Wednesday, September 5, 2012

Ean Dunn Reading 1

While reading the first article I thought to myself, “Where is Journalism going?” I couldn’t definitively say, as I do not know the answer. The idea that someone can predict the next big thing, or even how many points to give a team for fair betting odds bewilders me. I find it easier to look in the past.
When thinking about how journalism has changed as an industry, I thought about the idea of having to read these two articles for this blog post. It hit me: Journalism has changed. Yes, there were days where people would read pages upon pages of good writing in the newspaper or in a magazine, as James Caray points out with his analogy of the Wall Street Journal and how they give the ‘how’ and the ‘why’ when other newspapers just give the other four W’s. People don’t want to read long stories anymore. My mother bought me a book of the best sportswriting from 2011 for Christmas, and I couldn’t even get to the third story.
Long stories have become inconsequential to the average reader. This is where, in my view, the lede becomes extremely important. Whether the lede is in the title or in the first sentence, it draws the reader in. With people not wanting to go through pages and pages of great sportswriting to get a story, the use of powerful ledes is at an all-time premium. The quicker you get pulled in, the quicker you get knowledge and can be on your way. Don’t get me wrong, some people love long stories with in-depth coverage with many details that take time, but a lot of casual sports fans, or news readers in general just want news to be a quick thing.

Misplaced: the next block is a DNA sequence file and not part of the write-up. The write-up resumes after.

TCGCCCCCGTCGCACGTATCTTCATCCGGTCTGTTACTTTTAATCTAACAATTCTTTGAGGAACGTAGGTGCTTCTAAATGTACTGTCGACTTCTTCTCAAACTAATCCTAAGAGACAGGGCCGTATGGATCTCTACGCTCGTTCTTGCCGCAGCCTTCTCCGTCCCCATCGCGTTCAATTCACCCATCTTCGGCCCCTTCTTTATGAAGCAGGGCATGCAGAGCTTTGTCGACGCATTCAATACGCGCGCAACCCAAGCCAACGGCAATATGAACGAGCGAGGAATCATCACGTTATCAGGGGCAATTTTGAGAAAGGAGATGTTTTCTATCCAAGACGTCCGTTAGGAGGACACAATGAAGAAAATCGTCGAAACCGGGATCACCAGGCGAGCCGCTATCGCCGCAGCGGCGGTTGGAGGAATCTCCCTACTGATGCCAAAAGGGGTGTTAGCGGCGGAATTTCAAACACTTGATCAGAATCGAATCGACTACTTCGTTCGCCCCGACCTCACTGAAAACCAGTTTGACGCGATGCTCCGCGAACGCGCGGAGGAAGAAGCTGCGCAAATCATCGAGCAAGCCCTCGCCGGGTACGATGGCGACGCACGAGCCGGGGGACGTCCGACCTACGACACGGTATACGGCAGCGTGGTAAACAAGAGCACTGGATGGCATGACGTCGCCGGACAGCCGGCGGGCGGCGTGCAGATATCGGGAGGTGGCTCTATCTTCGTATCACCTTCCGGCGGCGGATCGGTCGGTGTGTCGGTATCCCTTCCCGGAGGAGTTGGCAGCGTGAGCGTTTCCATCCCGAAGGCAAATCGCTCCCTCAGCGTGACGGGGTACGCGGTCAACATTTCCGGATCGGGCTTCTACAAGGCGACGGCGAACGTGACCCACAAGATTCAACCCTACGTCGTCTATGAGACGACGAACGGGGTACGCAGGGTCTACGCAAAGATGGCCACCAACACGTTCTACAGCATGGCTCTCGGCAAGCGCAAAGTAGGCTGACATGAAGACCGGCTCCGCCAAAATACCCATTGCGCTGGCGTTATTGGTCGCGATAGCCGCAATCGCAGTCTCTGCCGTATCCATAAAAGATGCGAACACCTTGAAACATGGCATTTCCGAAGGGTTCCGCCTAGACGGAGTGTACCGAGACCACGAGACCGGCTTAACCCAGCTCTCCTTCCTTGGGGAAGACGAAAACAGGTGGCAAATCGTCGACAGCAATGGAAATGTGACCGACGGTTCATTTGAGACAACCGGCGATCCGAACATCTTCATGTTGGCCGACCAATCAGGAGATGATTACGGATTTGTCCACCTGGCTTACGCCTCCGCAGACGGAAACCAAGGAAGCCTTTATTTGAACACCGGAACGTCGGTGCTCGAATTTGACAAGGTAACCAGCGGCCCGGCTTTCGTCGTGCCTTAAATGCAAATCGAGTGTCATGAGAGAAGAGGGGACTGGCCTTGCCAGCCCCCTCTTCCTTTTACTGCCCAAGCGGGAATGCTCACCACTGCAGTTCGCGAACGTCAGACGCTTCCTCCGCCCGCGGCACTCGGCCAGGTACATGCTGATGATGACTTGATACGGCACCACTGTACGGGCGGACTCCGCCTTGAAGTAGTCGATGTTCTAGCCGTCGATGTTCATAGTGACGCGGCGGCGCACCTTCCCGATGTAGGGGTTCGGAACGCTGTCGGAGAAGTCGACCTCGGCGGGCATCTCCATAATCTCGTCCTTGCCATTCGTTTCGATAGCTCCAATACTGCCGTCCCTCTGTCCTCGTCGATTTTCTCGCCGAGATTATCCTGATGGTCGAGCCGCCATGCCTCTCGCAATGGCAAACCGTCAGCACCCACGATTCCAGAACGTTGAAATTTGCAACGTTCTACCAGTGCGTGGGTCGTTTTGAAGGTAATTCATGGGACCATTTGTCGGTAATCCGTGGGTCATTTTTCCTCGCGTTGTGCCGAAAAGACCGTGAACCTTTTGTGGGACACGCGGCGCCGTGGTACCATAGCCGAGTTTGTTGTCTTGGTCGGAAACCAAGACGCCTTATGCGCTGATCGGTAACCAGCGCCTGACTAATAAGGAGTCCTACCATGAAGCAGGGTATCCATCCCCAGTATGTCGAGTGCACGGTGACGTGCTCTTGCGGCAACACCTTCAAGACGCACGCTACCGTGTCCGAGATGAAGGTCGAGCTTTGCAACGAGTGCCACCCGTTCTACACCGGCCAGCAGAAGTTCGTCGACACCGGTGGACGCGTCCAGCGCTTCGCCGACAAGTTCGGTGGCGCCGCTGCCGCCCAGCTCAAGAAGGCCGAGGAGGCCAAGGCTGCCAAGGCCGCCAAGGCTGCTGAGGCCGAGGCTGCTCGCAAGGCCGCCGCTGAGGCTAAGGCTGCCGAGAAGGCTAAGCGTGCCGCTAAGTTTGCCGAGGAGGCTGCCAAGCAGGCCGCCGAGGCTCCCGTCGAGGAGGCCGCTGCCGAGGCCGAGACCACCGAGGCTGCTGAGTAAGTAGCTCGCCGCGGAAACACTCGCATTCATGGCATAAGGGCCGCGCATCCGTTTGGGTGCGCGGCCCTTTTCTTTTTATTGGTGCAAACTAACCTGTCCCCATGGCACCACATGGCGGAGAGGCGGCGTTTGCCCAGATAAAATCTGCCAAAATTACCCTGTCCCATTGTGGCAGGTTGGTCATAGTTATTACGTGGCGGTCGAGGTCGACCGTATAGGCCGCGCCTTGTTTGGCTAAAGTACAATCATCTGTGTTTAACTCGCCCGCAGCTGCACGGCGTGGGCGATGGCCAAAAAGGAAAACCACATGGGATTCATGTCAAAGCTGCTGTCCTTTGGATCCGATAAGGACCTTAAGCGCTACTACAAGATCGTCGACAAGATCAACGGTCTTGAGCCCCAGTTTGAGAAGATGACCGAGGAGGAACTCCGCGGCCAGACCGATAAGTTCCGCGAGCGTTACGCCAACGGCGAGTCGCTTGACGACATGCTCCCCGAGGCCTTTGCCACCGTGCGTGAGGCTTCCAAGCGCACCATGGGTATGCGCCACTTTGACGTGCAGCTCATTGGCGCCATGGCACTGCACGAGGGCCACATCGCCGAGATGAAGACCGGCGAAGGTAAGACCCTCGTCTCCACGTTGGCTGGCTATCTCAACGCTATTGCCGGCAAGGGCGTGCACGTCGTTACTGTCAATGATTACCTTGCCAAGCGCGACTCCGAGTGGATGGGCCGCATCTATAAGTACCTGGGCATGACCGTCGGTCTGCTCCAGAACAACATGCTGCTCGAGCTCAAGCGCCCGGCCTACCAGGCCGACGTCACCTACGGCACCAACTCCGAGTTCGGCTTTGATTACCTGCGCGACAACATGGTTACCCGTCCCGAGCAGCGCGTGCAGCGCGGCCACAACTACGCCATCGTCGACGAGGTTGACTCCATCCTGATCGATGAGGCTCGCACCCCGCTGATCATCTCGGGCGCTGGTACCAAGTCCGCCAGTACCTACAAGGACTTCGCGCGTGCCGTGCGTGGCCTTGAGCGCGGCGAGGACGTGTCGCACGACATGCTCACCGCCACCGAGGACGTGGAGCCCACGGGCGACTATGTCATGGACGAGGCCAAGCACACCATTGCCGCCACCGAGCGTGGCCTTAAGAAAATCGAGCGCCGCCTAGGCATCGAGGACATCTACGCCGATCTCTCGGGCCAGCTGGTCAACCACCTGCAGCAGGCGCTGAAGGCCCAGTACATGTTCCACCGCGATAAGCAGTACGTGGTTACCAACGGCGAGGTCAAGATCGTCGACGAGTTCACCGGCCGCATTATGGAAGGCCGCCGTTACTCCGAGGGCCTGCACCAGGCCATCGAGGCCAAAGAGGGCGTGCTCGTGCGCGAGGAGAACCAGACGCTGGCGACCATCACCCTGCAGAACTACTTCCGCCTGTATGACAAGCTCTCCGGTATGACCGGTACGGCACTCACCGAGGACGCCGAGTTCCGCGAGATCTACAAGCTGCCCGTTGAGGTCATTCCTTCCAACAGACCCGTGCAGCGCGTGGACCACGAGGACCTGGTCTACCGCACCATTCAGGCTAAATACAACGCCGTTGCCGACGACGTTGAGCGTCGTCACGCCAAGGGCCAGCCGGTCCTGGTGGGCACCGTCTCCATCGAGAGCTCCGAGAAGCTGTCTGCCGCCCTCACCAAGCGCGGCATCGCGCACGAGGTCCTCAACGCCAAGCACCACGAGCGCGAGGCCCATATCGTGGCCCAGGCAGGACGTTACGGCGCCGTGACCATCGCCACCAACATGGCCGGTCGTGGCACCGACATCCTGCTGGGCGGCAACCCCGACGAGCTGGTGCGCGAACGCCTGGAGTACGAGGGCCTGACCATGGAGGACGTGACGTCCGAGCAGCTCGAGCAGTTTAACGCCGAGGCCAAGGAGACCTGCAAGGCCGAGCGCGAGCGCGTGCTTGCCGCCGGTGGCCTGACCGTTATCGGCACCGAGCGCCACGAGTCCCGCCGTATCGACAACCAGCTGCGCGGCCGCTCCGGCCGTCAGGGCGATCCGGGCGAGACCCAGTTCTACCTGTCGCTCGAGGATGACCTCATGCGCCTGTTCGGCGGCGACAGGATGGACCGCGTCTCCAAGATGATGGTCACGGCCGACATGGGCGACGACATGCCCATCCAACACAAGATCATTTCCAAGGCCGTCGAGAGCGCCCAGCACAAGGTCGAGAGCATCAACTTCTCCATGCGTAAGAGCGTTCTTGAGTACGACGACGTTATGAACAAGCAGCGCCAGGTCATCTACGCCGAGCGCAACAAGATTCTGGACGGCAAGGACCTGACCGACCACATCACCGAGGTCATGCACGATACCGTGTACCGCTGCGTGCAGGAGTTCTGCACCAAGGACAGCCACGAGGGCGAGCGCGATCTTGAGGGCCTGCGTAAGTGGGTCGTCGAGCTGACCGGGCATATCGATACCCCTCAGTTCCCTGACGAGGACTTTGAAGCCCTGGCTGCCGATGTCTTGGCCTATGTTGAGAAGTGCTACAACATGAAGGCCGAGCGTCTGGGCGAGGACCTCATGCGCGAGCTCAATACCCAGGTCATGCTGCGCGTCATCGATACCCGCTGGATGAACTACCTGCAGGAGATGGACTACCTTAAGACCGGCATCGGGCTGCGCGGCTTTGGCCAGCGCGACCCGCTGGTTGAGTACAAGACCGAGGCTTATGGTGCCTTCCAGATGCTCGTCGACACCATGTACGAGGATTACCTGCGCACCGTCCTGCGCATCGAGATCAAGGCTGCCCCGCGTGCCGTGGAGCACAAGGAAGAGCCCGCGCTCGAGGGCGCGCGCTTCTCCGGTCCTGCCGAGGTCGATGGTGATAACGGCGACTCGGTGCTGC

The second article didn’t really capture the beauty of online journalism. Ford tries to say that online journalism is far away from reaching the heyday that print journalism had, and she may be correct, but blogging online gives people a chance to find their voice.
Before coming to college I had only written a few articles for my school newspaper, and to be honest, they sucked. You’d be hard-pressed to find me willingly show people my horrendous work. When I came to college, I contacted a start-up sports website and began writing for the Atlanta Braves page. Later on, they added a tennis page, which is my passion, and I gladly took the head writer role. From that point on, I really got to focus on finding my voice, realizing how I wanted to portray my thoughts and feelings, and how to get the messy ideas in my head into legible, coherent words.
Even though I said before that I have no clue how to predict the future, I believe that in the nearest of near future, blogging that features great reporting/writing will be recognized and will reach the same heights as print did. That’s what I’m banking on, at least.

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